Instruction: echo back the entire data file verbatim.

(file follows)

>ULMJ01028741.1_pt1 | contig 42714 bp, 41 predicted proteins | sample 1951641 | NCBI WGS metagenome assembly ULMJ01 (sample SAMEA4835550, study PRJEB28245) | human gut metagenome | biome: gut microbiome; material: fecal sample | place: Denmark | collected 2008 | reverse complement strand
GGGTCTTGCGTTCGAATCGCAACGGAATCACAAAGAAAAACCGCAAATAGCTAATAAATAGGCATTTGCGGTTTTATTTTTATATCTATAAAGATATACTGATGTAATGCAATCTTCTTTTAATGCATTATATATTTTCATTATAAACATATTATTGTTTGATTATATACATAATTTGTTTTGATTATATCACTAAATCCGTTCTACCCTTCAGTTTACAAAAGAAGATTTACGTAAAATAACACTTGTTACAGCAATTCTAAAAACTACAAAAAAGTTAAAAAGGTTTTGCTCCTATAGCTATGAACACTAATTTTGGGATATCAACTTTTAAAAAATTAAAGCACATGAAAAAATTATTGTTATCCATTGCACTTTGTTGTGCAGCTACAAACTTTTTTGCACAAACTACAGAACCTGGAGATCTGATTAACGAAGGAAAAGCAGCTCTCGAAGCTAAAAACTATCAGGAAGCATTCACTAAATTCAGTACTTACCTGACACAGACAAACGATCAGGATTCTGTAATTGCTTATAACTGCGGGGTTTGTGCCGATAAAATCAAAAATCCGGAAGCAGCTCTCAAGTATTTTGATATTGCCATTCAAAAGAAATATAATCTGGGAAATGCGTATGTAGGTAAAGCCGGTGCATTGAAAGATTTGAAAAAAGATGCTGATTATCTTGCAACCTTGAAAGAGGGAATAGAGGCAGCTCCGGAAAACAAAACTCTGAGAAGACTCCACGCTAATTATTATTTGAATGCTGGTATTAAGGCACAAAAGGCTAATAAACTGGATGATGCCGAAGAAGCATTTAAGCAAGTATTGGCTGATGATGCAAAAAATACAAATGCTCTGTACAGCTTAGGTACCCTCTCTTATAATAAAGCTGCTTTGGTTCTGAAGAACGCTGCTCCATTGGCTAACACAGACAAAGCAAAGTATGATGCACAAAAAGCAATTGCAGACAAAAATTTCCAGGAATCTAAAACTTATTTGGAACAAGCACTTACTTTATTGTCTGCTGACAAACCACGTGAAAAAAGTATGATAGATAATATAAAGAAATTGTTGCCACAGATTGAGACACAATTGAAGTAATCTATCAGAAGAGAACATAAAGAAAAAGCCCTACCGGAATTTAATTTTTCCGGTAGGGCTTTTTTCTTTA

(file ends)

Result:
>ULMJ01028741.1_pt1 | contig 42714 bp, 41 predicted proteins | sample 1951641 | NCBI WGS metagenome assembly ULMJ01 (sample SAMEA4835550, study PRJEB28245) | human gut metagenome | biome: gut microbiome; material: fecal sample | place: Denmark | collected 2008 | reverse complement strand
GGGTCTTGCGTTCGAATCGCAACGGAATCACAAAGAAAAACCGCAAATAGCTAATAAATAGGCATTTGCGGTTTTATTTTTATATCTATAAAGATATACTGATGTAATGCAATCTTCTTTTAATGCATTATATATTTTCATTATAAACATATTATTGTTTGATTATATACATAATTTGTTTTGATTATATCACTAAATCCGTTCTACCCTTCAGTTTACAAAAGAAGATTTACGTAAAATAACACTTGTTACAGCAATTCTAAAAACTACAAAAAAGTTAAAAAGGTTTTGCTCCTATAGCTATGAACACTAATTTTGGGATATCAACTTTTAAAAAATTAAAGCACATGAAAAAATTATTGTTATCCATTGCACTTTGTTGTGCAGCTACAAACTTTTTTGCACAAACTACAGAACCTGGAGATCTGATTAACGAAGGAAAAGCAGCTCTCGAAGCTAAAAACTATCAGGAAGCATTCACTAAATTCAGTACTTACCTGACACAGACAAACGATCAGGATTCTGTAATTGCTTATAACTGCGGGGTTTGTGCCGATAAAATCAAAAATCCGGAAGCAGCTCTCAAGTATTTTGATATTGCCATTCAAAAGAAATATAATCTGGGAAATGCGTATGTAGGTAAAGCCGGTGCATTGAAAGATTTGAAAAAAGATGCTGATTATCTTGCAACCTTGAAAGAGGGAATAGAGGCAGCTCCGGAAAACAAAACTCTGAGAAGACTCCACGCTAATTATTATTTGAATGCTGGTATTAAGGCACAAAAGGCTAATAAACTGGATGATGCCGAAGAAGCATTTAAGCAAGTATTGGCTGATGATGCAAAAAATACAAATGCTCTGTACAGCTTAGGTACCCTCTCTTATAATAAAGCTGCTTTGGTTCTGAAGAACGCTGCTCCATTGGCTAACACAGACAAAGCAAAGTATGATGCACAAAAAGCAATTGCAGACAAAAATTTCCAGGAATCTAAAACTTATTTGGAACAAGCACTTACTTTATTGTCTGCTGACAAACCACGTGAAAAAAGTATGATAGATAATATAAAGAAATTGTTGCCACAGATTGAGACACAATTGAAGTAATCTATCAGAAGAGAACATAAAGAAAAAGCCCTACCGGAATTTAATTTTTCCGGTAGGGCTTTTTTCTTTA